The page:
9 aug 2010
This week Muslims all across Europe will be joining their fellow believers around the world in prayer and fasting for the holy month of Ramadan. An extra challenge for many of the faithful this year will be the long wait for sun-down before they can break their daily fast. For this year Ramadan, which is based on a lunar calendar, falls on the northern hemisphere summer (August 11-September 9).
Also this year, Ramadan falls in the middle of a growing protest in America against plans for an Islamic centre near Ground Zero in New York. And in Holland, a right-wing minority government is being formed with the support of the outspoken anti-Islamic Geert Wilders, creating insecurity for Dutch Muslims of all stripes and colour.
Millions of Christian believers, however, are grasping this season of prayer and fasting as a means to identify themselves with Muslims for an annual season, and to pray for God to reveal himself to Muslims during a time of the year when they are particularly ‘religious’.
They are responding to a call which first went out in 1992 for Christians globally to pray for the Muslim world.
The “30 Days” prayer movement was thus launched, to coincide with Ramadan each year. While disagreeing with Islamic ideas, theology and practice in several areas, the movement emphasizes God’s love for Muslims. It encourages all believers in the Messiah to cultivate a spirit of humility, love, respect and service toward Muslims.
A really helpful and informative prayer guide is available in numerous languages to coordinate, inspire and inform prayer in a rich diversity of forms. You can download the guide in pdf form, or order hard copies from www.30-days.net, or subscribe to a free e-mail version in which prayer topics are sent daily via the internet.
This is no longer a topic for ‘specialists’. All European Christians have (potential) Muslim neighbours and we all can benefit from the high-class information and presentations prepared by “30 Days”.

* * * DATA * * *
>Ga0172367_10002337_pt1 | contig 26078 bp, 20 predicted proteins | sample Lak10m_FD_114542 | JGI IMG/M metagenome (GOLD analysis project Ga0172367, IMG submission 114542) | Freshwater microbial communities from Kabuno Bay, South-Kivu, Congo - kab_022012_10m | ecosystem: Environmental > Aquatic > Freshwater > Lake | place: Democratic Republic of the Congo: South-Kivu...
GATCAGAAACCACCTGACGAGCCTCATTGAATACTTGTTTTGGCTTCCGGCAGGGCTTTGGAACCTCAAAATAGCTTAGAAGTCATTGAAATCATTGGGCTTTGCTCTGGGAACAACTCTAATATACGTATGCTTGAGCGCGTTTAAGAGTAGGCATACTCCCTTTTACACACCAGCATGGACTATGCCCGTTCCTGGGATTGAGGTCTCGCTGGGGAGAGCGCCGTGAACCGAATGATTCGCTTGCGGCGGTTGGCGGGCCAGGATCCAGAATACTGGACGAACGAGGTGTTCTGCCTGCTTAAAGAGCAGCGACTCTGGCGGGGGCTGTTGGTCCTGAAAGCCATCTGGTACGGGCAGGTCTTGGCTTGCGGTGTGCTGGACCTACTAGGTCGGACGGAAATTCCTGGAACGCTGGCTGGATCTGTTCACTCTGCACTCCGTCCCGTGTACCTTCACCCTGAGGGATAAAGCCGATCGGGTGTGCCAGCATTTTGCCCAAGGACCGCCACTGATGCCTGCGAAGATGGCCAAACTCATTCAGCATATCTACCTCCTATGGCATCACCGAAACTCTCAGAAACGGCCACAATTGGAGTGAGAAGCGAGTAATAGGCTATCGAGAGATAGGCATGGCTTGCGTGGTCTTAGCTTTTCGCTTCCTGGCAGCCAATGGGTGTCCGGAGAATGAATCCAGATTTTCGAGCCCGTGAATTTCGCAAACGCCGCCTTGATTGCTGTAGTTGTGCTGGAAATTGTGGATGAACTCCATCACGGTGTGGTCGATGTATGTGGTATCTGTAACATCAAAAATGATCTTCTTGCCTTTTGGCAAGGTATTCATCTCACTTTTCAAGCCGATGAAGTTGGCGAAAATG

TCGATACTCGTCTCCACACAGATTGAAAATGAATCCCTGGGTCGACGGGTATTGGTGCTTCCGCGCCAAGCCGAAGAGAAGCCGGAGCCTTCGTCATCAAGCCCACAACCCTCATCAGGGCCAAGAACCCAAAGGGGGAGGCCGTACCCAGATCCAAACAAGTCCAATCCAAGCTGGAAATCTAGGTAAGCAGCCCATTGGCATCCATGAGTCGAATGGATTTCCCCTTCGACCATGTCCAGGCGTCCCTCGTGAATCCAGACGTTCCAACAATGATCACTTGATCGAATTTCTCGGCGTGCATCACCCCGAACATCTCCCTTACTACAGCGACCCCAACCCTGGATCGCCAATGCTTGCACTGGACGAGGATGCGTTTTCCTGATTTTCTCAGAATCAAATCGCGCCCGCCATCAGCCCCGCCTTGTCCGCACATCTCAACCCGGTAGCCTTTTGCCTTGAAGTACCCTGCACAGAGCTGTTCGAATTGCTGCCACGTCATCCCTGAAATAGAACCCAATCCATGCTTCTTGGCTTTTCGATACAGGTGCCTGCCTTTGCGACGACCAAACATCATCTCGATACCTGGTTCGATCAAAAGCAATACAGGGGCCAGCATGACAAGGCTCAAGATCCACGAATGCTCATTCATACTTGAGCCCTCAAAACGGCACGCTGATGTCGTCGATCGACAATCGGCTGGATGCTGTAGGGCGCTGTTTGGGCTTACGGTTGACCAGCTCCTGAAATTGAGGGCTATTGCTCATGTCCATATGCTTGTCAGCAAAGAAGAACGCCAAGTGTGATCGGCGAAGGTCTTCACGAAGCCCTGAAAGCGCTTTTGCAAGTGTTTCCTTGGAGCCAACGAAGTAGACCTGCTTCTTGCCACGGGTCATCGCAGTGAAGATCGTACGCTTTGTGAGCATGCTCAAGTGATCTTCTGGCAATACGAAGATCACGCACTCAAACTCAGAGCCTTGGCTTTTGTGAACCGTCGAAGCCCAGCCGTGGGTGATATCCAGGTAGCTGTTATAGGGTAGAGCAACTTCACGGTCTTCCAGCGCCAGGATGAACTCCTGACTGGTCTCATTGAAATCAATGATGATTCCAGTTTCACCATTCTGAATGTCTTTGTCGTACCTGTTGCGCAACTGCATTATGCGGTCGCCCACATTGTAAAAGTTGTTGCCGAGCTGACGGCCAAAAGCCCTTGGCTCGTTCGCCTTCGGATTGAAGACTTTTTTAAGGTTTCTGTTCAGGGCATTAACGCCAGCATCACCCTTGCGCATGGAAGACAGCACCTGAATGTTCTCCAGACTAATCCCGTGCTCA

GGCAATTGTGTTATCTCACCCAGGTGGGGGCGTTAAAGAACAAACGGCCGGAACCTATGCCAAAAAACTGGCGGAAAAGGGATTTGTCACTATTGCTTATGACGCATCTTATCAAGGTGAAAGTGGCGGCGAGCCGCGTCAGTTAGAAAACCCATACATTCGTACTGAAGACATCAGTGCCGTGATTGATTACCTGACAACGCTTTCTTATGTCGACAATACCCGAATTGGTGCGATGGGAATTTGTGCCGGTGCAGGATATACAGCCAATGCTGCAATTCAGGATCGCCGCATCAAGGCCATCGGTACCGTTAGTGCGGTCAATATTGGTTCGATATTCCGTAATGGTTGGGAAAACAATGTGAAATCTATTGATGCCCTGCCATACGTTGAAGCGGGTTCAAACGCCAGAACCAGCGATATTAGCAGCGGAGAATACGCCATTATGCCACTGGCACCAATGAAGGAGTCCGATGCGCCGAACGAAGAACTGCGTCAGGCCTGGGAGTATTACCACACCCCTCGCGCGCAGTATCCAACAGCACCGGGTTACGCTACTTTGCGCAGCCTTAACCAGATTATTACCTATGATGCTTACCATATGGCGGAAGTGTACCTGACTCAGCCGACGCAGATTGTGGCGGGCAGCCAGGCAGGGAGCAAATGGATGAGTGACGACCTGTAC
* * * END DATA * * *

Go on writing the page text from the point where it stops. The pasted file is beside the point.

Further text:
This year’s guide begins with extracts from the Grace and Truth Document, an affirmation from a global network of Christians, most of whom live and serve among Muslims. Jesus calls his followers to experience and live out the love of God, they remind us. Christ came to the world “full of grace and truth.” Yet many, because of cultural differences, threats of terrorism and negative stereotypes of Muslims, shrink back from fulfilling Jesus’ command to love all people.
The Islamic world includes secularists, modernists and traditionalists, as well as extremist Islamists promoting militant jihad. Recognizing this great diversity, the Grace and Truth Document affirms nine biblical guidelines for Jesus’ followers relating to Muslims of every persuasion.
1. Be Faithful to God’s Truth – the Whole Truth: Relating to Muslims with respect, understanding and love includes bearing faithful witness to essential truths of the gospel.
2. Be Jesus-Centered in our Interaction: A Jesus-centered approach to Muslims does not confuse the good news with Christendom, patriotism or our civilization.
3. Be Truthful and Gracious in our Words and Witness: Overstatement, exaggeration and words taken out of context should not be found among followers of Jesus.
4. Be Wise in our Words and Witness: We need to embrace that which is impartial and sincere, neither glossing over vital truths nor telling only one side of a story.
5. Be Respectful and Bold in our Witness: Respectful witness focuses on giving a positive presentation of the gospel, not attacking the other or avoid presenting truth.
6. Be Prudent in our Google-ized World: An out-spoken leader may try to clarify a controversial statement. But the damage is already done. Prudence is required.
7. Be Persistent in our Call for Religious Freedom: We defend the right of Muslims to express their faith respectfully among Christians and of Christians to express their faith respectfully among Muslims. Thus we stand against all forms of religious persecution toward Muslims, Christians, or anyone else.
8. Be Peaceable and … Uncompromising in our Dialogue: Dialogue between Muslims and Christians provides us with opportunities to understand Muslims, build relationships, engage in peacemaking and share our faith. We seek to share the gospel respectfully and boldly, without compromise – as Paul “reasoned with” people (dialegomai – Acts 17:2, 17).
9. Be Loving toward All: The world’s Muslims are our neighbours, as Jesus used the term (Luke 10:29-37). The command of God to his people stands for all time: “Love your neighbour as yourself” (Lev 19:18; Luke 10:27b). (*You can download the full document from www.30-days.net)
So, I wish you a fruitful Ramadan!
Till next week,
Till next week,